This new course explores the physical aspects of organic chemistry. Physical organic chemistry finds application in many differing situations such as organic synthesis, chemical biology, green chemistry, catalysis, materials science and alternative energy research. The course will train the student in the scientific approach employed in physical organic chemistry. This approach involves the combined use of different techniques, such as theory, computational science, mechanistic analysis, organic synthesis and a variety of instrument-based techniques. This combined approach can then be applied to solve problems through a quantitative understanding of key processes.
Students will gain a feel for the potential applications of the techniques and approaches of physical organic chemistry and will be able to apply this knowledge to developing a quantitative understanding of reactions and proposing potential improvements to existing processes in organic chemistry, biology, biosynthesis, environmental and green processes. The acquired skills will be put into practice in a short project forming part of currently ongoing research.
The course will provide opportunities for students to develop key skills including learning skills, information handling, (quantitative) data analysis, presentational skills and critical analysis.
Universities in the United Kingdom use a centralized system of undergraduate application: University and College Admissions Service (UCAS). It is used by both domestic and international students. Students have to register on the UCAS website before applying to the university. They will find all the necessary information about the application process on this website. Some graduate courses also require registration on this website, but in most cases students have to apply directly to the university. Some universities also accept undergraduate application through Common App (the information about it could be found on universities' websites).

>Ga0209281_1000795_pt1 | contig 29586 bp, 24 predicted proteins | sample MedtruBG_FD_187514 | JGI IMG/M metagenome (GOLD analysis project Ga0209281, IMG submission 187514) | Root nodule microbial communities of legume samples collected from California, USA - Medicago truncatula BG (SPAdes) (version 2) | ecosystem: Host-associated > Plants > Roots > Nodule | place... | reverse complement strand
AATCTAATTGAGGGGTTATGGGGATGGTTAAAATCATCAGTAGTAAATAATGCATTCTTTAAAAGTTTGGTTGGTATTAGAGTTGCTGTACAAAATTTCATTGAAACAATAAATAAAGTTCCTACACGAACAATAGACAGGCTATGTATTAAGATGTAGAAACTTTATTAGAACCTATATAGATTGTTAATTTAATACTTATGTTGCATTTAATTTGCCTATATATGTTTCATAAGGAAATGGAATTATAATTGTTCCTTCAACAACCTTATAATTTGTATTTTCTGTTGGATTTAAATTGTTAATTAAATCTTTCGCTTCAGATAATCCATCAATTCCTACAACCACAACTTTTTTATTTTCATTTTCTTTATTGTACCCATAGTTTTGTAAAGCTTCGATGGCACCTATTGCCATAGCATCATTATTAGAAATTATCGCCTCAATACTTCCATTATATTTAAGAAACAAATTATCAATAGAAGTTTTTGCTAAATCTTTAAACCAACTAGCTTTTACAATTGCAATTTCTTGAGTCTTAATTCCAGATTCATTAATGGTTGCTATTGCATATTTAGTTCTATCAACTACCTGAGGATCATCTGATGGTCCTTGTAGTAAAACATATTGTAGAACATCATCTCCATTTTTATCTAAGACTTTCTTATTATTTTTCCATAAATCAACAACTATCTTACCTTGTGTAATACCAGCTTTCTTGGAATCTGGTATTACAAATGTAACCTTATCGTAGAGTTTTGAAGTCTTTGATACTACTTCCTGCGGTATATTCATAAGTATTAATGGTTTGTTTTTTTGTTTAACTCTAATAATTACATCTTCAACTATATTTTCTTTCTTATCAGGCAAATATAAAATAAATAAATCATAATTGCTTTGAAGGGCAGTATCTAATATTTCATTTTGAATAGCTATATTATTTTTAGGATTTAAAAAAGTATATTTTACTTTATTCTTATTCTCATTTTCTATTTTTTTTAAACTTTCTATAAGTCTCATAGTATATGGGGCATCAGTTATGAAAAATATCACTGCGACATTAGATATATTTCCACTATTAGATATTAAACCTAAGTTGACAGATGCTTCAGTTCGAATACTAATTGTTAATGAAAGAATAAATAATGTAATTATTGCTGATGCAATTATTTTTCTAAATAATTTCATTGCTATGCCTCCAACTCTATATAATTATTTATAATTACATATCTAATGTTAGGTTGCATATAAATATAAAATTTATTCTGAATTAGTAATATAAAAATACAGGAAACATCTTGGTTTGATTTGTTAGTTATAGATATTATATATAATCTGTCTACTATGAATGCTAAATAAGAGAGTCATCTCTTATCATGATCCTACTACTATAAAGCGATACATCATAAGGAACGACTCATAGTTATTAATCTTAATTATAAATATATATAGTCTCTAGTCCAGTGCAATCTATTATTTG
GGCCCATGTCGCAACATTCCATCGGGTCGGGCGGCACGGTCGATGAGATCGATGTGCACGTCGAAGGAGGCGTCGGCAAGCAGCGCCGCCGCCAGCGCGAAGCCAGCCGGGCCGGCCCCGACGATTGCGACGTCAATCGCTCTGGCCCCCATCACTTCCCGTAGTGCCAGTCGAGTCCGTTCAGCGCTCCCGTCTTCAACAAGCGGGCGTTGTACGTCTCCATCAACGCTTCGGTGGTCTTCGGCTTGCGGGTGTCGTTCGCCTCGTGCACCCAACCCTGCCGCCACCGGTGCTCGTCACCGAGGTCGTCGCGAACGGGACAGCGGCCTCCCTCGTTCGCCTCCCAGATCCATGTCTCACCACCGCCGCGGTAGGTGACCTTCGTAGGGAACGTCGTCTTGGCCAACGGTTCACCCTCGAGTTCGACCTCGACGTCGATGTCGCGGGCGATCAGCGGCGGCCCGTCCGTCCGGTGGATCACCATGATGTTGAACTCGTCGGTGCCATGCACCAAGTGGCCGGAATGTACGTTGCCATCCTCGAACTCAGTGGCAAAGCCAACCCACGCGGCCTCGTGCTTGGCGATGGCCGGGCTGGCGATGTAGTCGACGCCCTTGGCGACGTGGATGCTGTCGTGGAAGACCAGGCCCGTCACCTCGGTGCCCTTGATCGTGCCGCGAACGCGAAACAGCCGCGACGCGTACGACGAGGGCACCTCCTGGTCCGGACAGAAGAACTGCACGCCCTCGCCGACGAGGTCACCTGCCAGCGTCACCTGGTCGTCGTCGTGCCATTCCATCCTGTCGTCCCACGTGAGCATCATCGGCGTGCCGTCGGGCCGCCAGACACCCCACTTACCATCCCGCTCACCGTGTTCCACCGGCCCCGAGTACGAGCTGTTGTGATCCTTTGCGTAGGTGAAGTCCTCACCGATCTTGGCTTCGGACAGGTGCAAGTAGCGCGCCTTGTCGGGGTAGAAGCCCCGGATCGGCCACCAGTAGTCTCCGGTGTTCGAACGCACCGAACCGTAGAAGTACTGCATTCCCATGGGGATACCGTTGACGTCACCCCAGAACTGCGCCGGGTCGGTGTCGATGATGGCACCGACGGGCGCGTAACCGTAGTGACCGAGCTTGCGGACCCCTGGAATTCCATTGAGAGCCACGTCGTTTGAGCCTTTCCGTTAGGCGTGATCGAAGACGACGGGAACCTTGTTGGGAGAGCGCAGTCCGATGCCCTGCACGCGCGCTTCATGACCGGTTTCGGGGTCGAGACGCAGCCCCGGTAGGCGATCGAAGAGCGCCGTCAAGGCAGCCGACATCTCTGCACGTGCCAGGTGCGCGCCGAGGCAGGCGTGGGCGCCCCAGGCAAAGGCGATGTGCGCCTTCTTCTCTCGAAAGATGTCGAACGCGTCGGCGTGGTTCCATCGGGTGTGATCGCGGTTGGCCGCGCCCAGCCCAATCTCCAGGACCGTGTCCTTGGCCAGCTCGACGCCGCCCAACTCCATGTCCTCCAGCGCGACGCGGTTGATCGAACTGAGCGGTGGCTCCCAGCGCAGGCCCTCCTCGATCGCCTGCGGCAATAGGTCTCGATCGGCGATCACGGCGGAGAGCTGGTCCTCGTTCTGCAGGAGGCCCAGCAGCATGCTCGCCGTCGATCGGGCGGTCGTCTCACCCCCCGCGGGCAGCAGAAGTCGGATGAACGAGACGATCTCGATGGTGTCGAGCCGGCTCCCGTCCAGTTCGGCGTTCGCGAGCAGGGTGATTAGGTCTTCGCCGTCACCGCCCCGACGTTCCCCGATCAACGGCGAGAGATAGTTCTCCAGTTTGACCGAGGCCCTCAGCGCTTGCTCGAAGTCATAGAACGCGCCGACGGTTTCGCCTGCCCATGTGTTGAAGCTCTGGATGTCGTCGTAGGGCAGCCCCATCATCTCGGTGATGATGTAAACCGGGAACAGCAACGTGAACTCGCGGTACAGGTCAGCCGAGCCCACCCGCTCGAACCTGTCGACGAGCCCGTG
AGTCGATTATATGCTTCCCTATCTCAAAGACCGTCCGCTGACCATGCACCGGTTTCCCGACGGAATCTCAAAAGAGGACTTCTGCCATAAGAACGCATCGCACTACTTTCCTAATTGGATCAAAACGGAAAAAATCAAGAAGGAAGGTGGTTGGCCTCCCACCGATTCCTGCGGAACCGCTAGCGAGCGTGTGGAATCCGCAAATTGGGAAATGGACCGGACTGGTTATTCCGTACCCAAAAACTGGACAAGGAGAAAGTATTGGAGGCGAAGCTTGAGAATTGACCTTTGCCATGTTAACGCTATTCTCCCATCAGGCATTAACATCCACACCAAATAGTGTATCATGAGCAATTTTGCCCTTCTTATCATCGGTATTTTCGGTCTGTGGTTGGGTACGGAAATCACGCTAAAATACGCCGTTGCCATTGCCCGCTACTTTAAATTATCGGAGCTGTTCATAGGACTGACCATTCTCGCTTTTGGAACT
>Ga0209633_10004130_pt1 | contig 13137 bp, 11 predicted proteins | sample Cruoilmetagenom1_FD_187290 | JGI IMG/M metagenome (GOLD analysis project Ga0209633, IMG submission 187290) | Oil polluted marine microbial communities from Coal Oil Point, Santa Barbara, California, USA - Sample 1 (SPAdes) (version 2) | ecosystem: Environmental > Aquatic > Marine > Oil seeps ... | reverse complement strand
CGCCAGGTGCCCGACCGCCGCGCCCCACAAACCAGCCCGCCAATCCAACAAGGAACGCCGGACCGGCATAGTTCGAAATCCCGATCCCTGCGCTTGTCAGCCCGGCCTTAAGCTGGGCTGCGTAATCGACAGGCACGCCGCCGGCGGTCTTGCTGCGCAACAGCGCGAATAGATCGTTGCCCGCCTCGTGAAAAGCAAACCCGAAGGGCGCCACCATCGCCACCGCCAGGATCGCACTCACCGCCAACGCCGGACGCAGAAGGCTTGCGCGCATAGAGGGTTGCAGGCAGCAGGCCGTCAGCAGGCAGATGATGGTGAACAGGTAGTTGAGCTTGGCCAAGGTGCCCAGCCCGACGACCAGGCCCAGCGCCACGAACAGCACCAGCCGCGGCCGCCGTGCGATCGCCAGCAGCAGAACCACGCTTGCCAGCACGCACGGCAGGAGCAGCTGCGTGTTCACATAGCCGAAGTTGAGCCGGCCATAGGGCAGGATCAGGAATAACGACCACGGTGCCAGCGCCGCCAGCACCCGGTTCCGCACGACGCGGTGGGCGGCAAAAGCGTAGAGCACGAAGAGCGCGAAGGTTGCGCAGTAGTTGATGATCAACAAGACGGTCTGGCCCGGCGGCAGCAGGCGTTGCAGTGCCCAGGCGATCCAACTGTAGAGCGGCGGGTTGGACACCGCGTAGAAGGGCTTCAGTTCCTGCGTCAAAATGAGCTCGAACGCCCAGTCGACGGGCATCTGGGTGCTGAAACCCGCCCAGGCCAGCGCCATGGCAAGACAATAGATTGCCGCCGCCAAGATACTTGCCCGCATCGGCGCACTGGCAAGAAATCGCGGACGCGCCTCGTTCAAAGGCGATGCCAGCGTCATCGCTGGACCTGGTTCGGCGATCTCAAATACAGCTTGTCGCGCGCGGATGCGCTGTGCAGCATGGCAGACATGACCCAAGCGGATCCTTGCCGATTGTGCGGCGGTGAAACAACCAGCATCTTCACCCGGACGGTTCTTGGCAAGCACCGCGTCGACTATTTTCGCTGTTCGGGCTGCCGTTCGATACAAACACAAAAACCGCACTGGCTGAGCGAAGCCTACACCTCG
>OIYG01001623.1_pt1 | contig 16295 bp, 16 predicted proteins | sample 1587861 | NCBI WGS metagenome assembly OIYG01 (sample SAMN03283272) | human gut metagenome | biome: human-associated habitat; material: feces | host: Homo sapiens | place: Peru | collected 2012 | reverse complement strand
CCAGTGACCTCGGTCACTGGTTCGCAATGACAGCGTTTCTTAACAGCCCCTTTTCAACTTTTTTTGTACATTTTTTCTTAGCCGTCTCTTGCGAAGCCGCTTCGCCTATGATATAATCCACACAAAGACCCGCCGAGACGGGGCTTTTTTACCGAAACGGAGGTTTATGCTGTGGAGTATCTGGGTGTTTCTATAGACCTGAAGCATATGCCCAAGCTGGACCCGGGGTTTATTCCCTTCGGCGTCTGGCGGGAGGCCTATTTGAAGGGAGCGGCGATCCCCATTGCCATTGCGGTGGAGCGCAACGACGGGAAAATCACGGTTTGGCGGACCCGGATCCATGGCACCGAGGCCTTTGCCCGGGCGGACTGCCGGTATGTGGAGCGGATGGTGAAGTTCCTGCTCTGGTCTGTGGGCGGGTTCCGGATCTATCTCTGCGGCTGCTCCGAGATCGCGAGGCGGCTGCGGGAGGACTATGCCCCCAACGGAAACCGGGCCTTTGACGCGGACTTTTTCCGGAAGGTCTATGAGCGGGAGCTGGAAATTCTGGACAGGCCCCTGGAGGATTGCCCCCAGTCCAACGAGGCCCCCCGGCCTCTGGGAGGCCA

Both undergraduate and graduate students may receive three types of responses from the university. The first one, “unconditional offer” means that you already reached all requirements and may be admitted to the university. The second one, “conditional offer” makes your admission possible if you fulfill some criteria – for example, have good grades on final exams. The third one, “unsuccessful application” means that you, unfortunately, could not be admitted to the university of you choice.
All universities require personal statement, which should include the reasons to study in the UK and the information about personal and professional goals of the student and a transcript, which includes grades received in high school or in the previous university.